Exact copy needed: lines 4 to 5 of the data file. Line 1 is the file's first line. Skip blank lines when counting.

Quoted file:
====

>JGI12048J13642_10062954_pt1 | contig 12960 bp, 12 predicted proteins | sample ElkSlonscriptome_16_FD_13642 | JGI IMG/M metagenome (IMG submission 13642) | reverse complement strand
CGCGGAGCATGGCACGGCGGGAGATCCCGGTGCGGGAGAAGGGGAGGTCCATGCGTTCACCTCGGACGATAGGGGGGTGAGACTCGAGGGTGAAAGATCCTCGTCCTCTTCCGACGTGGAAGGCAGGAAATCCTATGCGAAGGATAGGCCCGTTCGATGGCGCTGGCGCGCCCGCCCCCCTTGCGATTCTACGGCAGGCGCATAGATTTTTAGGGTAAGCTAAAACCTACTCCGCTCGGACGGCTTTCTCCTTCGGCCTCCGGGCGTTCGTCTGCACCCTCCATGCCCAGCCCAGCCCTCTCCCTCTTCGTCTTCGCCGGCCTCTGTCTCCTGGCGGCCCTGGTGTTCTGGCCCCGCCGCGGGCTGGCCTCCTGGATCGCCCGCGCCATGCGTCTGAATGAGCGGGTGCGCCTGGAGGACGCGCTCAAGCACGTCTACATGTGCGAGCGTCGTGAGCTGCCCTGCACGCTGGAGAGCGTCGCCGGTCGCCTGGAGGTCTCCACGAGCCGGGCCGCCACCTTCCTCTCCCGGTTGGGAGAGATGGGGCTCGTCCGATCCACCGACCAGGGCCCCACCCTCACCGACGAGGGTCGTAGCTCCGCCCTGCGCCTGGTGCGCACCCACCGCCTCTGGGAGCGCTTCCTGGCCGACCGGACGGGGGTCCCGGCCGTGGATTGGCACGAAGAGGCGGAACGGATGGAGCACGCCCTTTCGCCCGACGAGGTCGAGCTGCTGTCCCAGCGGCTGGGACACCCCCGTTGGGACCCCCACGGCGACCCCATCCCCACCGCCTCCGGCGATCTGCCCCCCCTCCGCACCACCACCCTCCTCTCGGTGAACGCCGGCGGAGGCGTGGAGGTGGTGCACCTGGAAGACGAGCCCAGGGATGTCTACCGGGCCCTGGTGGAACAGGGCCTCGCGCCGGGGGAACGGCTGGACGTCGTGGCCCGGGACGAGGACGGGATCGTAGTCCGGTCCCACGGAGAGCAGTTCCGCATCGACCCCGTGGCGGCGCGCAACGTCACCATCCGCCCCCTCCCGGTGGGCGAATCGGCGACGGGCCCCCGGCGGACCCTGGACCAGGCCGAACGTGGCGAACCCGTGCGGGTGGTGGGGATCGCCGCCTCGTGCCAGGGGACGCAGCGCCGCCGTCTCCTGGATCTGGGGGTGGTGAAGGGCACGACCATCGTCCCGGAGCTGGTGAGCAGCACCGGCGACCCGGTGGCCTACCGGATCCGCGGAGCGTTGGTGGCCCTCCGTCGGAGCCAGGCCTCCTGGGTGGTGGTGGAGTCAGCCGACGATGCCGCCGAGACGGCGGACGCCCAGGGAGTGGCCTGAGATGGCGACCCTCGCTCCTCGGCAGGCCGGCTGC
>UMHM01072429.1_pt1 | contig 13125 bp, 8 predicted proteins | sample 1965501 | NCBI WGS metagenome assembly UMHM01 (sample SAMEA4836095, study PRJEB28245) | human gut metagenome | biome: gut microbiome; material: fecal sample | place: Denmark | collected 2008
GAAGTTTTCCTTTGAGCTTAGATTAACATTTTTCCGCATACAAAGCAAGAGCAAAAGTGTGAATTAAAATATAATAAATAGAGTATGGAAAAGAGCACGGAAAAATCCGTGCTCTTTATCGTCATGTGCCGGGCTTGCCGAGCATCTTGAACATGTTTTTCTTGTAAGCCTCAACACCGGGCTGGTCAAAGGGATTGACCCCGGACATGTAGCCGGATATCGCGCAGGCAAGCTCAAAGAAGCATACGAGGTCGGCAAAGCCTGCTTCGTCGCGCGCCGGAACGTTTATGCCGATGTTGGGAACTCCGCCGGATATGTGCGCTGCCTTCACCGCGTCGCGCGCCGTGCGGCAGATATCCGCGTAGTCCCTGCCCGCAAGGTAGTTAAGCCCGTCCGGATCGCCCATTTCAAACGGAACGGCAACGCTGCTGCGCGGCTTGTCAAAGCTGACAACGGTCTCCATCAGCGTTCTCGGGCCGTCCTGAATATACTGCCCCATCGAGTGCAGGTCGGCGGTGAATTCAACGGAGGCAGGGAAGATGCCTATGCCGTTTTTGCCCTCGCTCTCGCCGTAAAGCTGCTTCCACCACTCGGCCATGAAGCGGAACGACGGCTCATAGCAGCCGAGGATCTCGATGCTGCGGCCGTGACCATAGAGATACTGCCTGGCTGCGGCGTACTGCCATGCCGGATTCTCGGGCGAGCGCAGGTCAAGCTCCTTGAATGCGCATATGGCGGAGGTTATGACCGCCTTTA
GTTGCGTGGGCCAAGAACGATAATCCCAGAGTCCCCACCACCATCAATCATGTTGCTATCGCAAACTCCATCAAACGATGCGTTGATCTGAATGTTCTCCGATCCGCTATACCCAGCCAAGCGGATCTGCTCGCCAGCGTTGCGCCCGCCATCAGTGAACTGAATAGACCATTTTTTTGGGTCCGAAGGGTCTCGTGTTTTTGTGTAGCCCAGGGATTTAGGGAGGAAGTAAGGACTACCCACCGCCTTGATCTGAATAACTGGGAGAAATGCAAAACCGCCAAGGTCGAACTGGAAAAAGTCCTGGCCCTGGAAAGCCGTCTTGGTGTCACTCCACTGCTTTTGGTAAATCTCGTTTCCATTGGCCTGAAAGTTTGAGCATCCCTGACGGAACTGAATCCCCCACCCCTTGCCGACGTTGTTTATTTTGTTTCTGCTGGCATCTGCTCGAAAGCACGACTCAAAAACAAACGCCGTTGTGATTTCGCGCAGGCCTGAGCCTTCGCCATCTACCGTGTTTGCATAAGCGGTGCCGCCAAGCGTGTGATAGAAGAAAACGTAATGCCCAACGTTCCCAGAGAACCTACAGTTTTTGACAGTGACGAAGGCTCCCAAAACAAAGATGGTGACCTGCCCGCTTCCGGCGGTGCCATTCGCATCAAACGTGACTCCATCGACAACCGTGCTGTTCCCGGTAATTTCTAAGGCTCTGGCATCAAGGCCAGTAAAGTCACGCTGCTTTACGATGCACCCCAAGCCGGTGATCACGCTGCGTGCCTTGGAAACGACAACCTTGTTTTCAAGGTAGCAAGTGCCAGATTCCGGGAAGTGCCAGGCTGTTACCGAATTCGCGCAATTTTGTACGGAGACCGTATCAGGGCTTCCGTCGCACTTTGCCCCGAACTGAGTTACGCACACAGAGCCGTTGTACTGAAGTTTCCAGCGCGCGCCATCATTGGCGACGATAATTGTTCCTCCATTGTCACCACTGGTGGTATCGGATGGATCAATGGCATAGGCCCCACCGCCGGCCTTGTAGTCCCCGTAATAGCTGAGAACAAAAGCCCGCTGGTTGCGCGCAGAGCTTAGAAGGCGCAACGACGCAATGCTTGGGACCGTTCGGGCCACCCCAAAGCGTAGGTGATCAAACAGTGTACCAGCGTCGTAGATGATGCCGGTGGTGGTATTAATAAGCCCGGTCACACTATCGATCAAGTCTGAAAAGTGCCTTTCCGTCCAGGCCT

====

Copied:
GAAGTTTTCCTTTGAGCTTAGATTAACATTTTTCCGCATACAAAGCAAGAGCAAAAGTGTGAATTAAAATATAATAAATAGAGTATGGAAAAGAGCACGGAAAAATCCGTGCTCTTTATCGTCATGTGCCGGGCTTGCCGAGCATCTTGAACATGTTTTTCTTGTAAGCCTCAACACCGGGCTGGTCAAAGGGATTGACCCCGGACATGTAGCCGGATATCGCGCAGGCAAGCTCAAAGAAGCATACGAGGTCGGCAAAGCCTGCTTCGTCGCGCGCCGGAACGTTTATGCCGATGTTGGGAACTCCGCCGGATATGTGCGCTGCCTTCACCGCGTCGCGCGCCGTGCGGCAGATATCCGCGTAGTCCCTGCCCGCAAGGTAGTTAAGCCCGTCCGGATCGCCCATTTCAAACGGAACGGCAACGCTGCTGCGCGGCTTGTCAAAGCTGACAACGGTCTCCATCAGCGTTCTCGGGCCGTCCTGAATATACTGCCCCATCGAGTGCAGGTCGGCGGTGAATTCAACGGAGGCAGGGAAGATGCCTATGCCGTTTTTGCCCTCGCTCTCGCCGTAAAGCTGCTTCCACCACTCGGCCATGAAGCGGAACGACGGCTCATAGCAGCCGAGGATCTCGATGCTGCGGCCGTGACCATAGAGATACTGCCTGGCTGCGGCGTACTGCCATGCCGGATTCTCGGGCGAGCGCAGGTCAAGCTCCTTGAATGCGCATATGGCGGAGGTTATGACCGCCTTTA
GTTGCGTGGGCCAAGAACGATAATCCCAGAGTCCCCACCACCATCAATCATGTTGCTATCGCAAACTCCATCAAACGATGCGTTGATCTGAATGTTCTCCGATCCGCTATACCCAGCCAAGCGGATCTGCTCGCCAGCGTTGCGCCCGCCATCAGTGAACTGAATAGACCATTTTTTTGGGTCCGAAGGGTCTCGTGTTTTTGTGTAGCCCAGGGATTTAGGGAGGAAGTAAGGACTACCCACCGCCTTGATCTGAATAACTGGGAGAAATGCAAAACCGCCAAGGTCGAACTGGAAAAAGTCCTGGCCCTGGAAAGCCGTCTTGGTGTCACTCCACTGCTTTTGGTAAATCTCGTTTCCATTGGCCTGAAAGTTTGAGCATCCCTGACGGAACTGAATCCCCCACCCCTTGCCGACGTTGTTTATTTTGTTTCTGCTGGCATCTGCTCGAAAGCACGACTCAAAAACAAACGCCGTTGTGATTTCGCGCAGGCCTGAGCCTTCGCCATCTACCGTGTTTGCATAAGCGGTGCCGCCAAGCGTGTGATAGAAGAAAACGTAATGCCCAACGTTCCCAGAGAACCTACAGTTTTTGACAGTGACGAAGGCTCCCAAAACAAAGATGGTGACCTGCCCGCTTCCGGCGGTGCCATTCGCATCAAACGTGACTCCATCGACAACCGTGCTGTTCCCGGTAATTTCTAAGGCTCTGGCATCAAGGCCAGTAAAGTCACGCTGCTTTACGATGCACCCCAAGCCGGTGATCACGCTGCGTGCCTTGGAAACGACAACCTTGTTTTCAAGGTAGCAAGTGCCAGATTCCGGGAAGTGCCAGGCTGTTACCGAATTCGCGCAATTTTGTACGGAGACCGTATCAGGGCTTCCGTCGCACTTTGCCCCGAACTGAGTTACGCACACAGAGCCGTTGTACTGAAGTTTCCAGCGCGCGCCATCATTGGCGACGATAATTGTTCCTCCATTGTCACCACTGGTGGTATCGGATGGATCAATGGCATAGGCCCCACCGCCGGCCTTGTAGTCCCCGTAATAGCTGAGAACAAAAGCCCGCTGGTTGCGCGCAGAGCTTAGAAGGCGCAACGACGCAATGCTTGGGACCGTTCGGGCCACCCCAAAGCGTAGGTGATCAAACAGTGTACCAGCGTCGTAGATGATGCCGGTGGTGGTATTAATAAGCCCGGTCACACTATCGATCAAGTCTGAAAAGTGCCTTTCCGTCCAGGCCT